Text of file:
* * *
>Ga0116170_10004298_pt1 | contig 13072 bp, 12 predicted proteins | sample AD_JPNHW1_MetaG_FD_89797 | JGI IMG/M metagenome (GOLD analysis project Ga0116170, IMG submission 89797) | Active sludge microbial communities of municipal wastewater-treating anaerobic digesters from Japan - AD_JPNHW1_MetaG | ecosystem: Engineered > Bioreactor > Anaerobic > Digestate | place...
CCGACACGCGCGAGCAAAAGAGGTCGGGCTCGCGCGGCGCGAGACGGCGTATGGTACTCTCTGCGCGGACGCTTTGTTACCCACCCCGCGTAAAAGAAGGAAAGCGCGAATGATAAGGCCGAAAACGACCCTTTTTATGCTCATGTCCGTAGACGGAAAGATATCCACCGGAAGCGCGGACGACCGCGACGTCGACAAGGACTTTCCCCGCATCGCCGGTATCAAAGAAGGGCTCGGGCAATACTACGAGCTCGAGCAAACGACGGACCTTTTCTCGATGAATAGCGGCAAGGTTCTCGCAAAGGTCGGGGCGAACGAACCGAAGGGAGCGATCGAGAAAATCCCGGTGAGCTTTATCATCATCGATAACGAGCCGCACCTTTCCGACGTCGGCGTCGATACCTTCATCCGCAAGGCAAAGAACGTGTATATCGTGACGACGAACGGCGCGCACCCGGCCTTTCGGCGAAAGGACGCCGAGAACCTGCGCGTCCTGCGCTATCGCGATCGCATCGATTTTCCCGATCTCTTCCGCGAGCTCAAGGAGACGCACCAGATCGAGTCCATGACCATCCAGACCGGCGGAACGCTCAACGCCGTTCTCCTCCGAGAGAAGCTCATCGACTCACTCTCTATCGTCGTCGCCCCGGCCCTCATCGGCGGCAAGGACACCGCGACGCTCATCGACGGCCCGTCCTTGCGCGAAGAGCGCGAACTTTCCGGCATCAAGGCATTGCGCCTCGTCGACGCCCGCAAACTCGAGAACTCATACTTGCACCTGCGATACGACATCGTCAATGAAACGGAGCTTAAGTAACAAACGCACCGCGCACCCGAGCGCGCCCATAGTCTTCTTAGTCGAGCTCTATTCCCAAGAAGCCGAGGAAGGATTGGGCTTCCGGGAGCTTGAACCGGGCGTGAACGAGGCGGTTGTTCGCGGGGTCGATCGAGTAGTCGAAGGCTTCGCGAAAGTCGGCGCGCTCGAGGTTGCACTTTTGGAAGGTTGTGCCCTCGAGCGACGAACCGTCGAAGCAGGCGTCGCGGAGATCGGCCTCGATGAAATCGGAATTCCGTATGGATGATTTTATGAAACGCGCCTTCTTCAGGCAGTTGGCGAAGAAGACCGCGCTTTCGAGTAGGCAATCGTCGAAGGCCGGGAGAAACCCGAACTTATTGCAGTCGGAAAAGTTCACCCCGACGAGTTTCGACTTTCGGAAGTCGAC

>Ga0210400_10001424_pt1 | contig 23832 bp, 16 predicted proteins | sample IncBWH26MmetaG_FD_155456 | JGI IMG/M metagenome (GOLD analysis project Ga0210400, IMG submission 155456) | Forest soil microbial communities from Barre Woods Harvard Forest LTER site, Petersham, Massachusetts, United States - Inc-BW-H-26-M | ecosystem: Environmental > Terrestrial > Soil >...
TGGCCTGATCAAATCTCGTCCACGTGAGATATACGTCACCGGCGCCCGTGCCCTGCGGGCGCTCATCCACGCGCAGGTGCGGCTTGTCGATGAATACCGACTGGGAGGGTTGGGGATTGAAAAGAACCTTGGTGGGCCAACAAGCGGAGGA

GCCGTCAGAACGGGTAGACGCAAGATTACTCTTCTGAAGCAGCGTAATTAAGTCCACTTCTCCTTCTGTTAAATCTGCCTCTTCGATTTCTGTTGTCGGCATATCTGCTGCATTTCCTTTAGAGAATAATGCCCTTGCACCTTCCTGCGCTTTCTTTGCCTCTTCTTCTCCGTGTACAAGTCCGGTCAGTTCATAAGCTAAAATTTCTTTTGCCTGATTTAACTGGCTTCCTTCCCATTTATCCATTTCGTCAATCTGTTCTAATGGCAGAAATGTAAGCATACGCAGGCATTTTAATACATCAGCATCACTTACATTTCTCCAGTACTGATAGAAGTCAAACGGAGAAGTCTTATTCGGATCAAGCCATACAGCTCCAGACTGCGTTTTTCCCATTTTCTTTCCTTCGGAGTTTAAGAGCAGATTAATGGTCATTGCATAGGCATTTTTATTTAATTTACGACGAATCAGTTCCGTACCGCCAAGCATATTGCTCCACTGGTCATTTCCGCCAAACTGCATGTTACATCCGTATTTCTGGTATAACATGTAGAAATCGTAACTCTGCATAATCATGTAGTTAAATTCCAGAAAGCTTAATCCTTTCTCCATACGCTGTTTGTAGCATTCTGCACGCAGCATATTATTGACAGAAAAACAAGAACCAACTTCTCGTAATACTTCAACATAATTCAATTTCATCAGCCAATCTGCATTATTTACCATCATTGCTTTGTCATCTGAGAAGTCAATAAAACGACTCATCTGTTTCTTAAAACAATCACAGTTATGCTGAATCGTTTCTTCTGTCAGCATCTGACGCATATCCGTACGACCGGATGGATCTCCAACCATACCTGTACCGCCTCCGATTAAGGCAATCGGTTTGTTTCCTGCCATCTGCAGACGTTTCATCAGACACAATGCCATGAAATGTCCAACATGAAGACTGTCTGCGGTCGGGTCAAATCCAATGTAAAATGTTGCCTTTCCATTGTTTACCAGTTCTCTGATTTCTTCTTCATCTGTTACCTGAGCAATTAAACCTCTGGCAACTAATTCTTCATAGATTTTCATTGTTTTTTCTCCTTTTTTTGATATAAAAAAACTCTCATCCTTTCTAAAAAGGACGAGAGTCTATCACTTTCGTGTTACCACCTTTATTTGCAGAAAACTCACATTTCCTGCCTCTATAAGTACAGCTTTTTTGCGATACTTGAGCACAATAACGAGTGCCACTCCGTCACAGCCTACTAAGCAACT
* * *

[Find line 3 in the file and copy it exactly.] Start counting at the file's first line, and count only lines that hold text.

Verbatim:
>Ga0210400_10001424_pt1 | contig 23832 bp, 16 predicted proteins | sample IncBWH26MmetaG_FD_155456 | JGI IMG/M metagenome (GOLD analysis project Ga0210400, IMG submission 155456) | Forest soil microbial communities from Barre Woods Harvard Forest LTER site, Petersham, Massachusetts, United States - Inc-BW-H-26-M | ecosystem: Environmental > Terrestrial > Soil >...